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leveret

[lev-er-it] /ˈlɛv ər ɪt/
noun
1.
a young hare.
Origin of leveret
late Middle English
1400-1450
1400-50; late Middle English < Anglo-French, diminutive of levre, Old French lievre < Latin leporem, accusative of lepus hare; see -et
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Based on the Random House Dictionary, © Random House, Inc. 2015.
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Examples from the Web for leveret
Historical Examples
  • At this moment I have two pages coursing after it from side to side, like hounds behind a leveret.

    The White Company Arthur Conan Doyle
  • The scent of the leveret lies stronger than that of the grown animal.

    The Sportsman Xenophon
  • The ladies received this communication in a state of stupefied silence from which Mrs. leveret was the first to rally.

    Xingu Edith Wharton
  • The heavy rains, it is true, greatly distressed the leveret.

    Creatures of the Night Alfred W. Rees
  • Finding none, they adjourned to the mossy bank where I had seen the leveret's footprints.

    Creatures of the Night Alfred W. Rees
  • There she paused, apparently perplexed, and called to her leveret.

    Creatures of the Night Alfred W. Rees
  • Her owner received about the same time a leveret, which he hoped to tame by feeding it with a spoon.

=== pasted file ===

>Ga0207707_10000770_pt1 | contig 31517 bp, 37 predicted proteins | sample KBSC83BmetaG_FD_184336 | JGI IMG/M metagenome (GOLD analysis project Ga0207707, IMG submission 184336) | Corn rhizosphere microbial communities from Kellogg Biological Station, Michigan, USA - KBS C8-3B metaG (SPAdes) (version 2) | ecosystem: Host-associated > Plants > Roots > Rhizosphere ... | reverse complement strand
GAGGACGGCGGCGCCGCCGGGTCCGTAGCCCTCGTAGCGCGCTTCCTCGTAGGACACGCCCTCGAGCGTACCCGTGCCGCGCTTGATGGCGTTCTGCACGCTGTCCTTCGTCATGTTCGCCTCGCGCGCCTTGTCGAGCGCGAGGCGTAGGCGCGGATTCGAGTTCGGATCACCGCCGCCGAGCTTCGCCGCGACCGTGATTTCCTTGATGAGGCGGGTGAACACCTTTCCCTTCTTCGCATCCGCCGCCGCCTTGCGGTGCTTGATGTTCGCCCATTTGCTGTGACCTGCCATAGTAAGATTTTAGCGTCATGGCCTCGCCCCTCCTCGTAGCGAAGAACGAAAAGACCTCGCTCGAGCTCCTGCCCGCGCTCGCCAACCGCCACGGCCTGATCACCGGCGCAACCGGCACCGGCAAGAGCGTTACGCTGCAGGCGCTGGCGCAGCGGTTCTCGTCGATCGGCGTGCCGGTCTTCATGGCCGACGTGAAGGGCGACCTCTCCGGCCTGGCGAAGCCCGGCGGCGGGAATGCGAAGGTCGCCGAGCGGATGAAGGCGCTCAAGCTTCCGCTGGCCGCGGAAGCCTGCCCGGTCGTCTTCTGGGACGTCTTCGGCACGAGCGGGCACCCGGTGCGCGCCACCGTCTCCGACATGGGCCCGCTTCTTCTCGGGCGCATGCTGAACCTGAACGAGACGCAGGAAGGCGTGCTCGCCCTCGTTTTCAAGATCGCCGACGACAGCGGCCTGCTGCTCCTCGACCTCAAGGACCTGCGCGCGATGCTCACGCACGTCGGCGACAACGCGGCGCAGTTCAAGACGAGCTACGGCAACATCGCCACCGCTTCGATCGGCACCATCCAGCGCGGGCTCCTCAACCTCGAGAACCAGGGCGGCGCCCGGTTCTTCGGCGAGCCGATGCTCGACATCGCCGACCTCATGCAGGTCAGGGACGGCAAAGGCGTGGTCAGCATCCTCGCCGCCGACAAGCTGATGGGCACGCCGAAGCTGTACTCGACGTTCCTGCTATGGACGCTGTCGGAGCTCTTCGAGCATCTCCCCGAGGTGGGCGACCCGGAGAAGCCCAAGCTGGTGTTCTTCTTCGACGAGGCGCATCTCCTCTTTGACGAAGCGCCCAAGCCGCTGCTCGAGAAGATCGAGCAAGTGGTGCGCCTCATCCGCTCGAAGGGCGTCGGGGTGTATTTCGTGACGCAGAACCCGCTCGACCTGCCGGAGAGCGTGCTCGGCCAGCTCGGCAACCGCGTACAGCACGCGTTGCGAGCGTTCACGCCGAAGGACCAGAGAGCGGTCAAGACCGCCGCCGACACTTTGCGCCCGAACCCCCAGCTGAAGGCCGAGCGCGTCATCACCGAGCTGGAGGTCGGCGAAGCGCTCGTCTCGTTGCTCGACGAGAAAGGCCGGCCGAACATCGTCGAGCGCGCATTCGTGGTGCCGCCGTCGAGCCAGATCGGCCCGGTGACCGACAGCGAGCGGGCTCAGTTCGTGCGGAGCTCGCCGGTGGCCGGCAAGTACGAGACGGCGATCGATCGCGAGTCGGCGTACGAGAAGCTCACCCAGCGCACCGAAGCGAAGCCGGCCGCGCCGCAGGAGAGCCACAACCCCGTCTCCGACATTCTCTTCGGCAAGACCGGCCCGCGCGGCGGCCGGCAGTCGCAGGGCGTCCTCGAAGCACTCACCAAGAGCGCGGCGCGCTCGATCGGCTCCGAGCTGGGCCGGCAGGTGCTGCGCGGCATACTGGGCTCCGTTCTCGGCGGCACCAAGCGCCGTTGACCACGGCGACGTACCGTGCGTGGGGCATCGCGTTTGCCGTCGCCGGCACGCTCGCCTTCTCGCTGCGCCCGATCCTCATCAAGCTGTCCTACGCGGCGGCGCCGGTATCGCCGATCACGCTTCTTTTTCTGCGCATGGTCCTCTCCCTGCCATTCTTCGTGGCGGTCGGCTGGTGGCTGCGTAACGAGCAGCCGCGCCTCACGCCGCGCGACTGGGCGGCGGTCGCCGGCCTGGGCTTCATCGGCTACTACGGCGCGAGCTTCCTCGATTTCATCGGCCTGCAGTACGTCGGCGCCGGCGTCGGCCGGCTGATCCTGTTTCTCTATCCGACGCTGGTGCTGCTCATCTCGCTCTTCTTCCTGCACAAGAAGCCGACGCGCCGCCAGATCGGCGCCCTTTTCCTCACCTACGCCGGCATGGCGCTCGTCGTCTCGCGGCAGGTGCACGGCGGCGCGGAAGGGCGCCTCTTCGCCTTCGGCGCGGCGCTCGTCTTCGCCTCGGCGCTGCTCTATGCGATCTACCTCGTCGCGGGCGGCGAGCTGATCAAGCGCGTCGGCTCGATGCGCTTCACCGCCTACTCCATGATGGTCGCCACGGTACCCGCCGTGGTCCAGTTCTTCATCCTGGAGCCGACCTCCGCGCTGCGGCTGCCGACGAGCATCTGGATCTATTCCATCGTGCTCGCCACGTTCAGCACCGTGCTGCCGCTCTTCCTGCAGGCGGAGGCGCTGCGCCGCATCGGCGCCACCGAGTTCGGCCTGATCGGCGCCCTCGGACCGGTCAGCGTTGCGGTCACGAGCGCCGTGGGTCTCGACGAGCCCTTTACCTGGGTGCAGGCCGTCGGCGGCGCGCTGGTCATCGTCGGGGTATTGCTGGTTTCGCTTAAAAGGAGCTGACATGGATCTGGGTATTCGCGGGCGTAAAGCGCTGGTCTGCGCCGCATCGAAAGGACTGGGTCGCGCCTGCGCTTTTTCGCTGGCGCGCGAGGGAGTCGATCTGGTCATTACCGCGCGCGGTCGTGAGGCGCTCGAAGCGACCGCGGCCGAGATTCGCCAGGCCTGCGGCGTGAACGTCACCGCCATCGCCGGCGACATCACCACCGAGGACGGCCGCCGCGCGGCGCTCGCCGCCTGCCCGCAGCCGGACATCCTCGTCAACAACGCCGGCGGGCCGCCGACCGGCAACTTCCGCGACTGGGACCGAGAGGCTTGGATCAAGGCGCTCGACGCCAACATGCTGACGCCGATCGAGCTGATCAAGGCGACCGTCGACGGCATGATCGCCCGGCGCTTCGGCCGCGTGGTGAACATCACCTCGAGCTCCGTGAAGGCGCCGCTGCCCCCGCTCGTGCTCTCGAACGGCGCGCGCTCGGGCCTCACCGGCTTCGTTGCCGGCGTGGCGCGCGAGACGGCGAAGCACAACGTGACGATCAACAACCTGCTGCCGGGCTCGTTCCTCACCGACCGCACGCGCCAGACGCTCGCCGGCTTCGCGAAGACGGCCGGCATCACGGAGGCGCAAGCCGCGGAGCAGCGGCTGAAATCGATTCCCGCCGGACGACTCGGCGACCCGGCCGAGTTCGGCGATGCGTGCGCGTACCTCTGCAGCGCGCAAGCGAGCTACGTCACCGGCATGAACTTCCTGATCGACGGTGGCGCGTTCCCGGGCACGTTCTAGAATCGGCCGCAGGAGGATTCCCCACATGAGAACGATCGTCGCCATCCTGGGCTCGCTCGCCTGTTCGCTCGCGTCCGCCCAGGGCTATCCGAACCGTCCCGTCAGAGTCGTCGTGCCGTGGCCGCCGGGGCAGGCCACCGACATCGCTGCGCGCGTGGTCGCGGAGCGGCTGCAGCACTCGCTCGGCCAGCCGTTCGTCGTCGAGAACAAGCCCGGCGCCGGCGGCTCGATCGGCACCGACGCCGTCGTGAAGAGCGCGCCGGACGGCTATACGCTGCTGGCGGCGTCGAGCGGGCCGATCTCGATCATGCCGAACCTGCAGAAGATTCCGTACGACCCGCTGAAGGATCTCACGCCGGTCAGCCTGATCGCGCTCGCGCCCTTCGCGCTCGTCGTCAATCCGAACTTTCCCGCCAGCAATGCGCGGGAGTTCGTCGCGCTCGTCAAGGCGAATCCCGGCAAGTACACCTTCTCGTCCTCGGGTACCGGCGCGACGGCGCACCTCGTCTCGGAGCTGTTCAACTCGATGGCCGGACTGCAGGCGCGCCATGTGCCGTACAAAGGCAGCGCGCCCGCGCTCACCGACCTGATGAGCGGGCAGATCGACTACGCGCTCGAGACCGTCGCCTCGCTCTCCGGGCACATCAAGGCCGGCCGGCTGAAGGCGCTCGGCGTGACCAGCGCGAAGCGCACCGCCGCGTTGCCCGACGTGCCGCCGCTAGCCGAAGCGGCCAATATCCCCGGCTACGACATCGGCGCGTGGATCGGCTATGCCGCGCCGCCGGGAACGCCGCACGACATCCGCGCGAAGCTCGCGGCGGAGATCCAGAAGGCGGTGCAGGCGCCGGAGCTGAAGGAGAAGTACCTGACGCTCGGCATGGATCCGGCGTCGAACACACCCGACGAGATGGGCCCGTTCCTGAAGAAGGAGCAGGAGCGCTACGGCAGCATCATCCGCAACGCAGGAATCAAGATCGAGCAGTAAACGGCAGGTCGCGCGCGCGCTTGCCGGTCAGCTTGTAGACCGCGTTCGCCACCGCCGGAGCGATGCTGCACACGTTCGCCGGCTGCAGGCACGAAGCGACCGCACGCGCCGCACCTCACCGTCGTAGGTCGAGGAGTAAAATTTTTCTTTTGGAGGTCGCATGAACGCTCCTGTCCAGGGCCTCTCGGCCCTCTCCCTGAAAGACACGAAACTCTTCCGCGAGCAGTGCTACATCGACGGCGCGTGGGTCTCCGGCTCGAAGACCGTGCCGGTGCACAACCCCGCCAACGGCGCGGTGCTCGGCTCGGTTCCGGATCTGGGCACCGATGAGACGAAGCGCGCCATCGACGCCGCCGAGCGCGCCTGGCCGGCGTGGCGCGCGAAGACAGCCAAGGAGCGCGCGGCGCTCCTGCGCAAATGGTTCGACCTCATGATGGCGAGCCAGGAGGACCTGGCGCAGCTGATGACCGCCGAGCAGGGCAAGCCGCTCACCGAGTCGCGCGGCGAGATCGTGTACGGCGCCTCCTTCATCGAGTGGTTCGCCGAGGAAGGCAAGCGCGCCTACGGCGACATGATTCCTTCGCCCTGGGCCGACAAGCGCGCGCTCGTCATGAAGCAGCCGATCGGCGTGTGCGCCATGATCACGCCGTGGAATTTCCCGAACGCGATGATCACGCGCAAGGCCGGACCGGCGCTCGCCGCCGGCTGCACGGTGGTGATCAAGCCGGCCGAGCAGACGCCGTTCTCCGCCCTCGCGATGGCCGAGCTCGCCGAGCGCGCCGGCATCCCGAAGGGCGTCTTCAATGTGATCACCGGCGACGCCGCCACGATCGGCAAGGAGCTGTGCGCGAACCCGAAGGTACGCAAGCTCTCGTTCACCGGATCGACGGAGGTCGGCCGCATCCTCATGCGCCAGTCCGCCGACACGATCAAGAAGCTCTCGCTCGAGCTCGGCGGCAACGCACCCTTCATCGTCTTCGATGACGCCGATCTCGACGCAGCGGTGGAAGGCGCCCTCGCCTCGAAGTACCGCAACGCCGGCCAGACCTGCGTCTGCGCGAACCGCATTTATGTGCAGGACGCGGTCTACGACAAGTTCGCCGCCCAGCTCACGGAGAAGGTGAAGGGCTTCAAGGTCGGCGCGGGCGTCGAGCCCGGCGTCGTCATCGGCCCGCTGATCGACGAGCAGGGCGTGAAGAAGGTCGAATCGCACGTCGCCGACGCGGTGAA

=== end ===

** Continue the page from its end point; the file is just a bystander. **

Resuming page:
Stories of Animal Sagacity W.H.G. Kingston
  • Mrs. leveret told her sister afterward that she had known at a glance what was coming.

    Xingu Edith Wharton
  • His name is Bucklaw—a mutineer condemned to death, the villain who tried to kidnap Mistress leveret.

  • "Perhaps the weasel only killed the leveret for your good," he said presently.

    Wood Magic Richard Jefferies
British Dictionary definitions for leveret

leveret

/ˈlɛvərɪt; -vrɪt/
noun
1.
a young hare, esp one less than one year old
Word Origin
C15: from Norman French levrete, diminutive of levre, from Latin lepus hare
Collins English Dictionary - Complete & Unabridged 2012 Digital Edition
© William Collins Sons & Co. Ltd. 1979, 1986 © HarperCollins
Publishers 1998, 2000, 2003, 2005, 2006, 2007, 2009, 2012
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Word Origin and History for leveret
n.

"young hare," early 15c., from Old French levrat, diminutive of levre (12c., Modern French lièvre) "hare," from Latin lepore, from lepus.

Online Etymology Dictionary, © 2010 Douglas Harper
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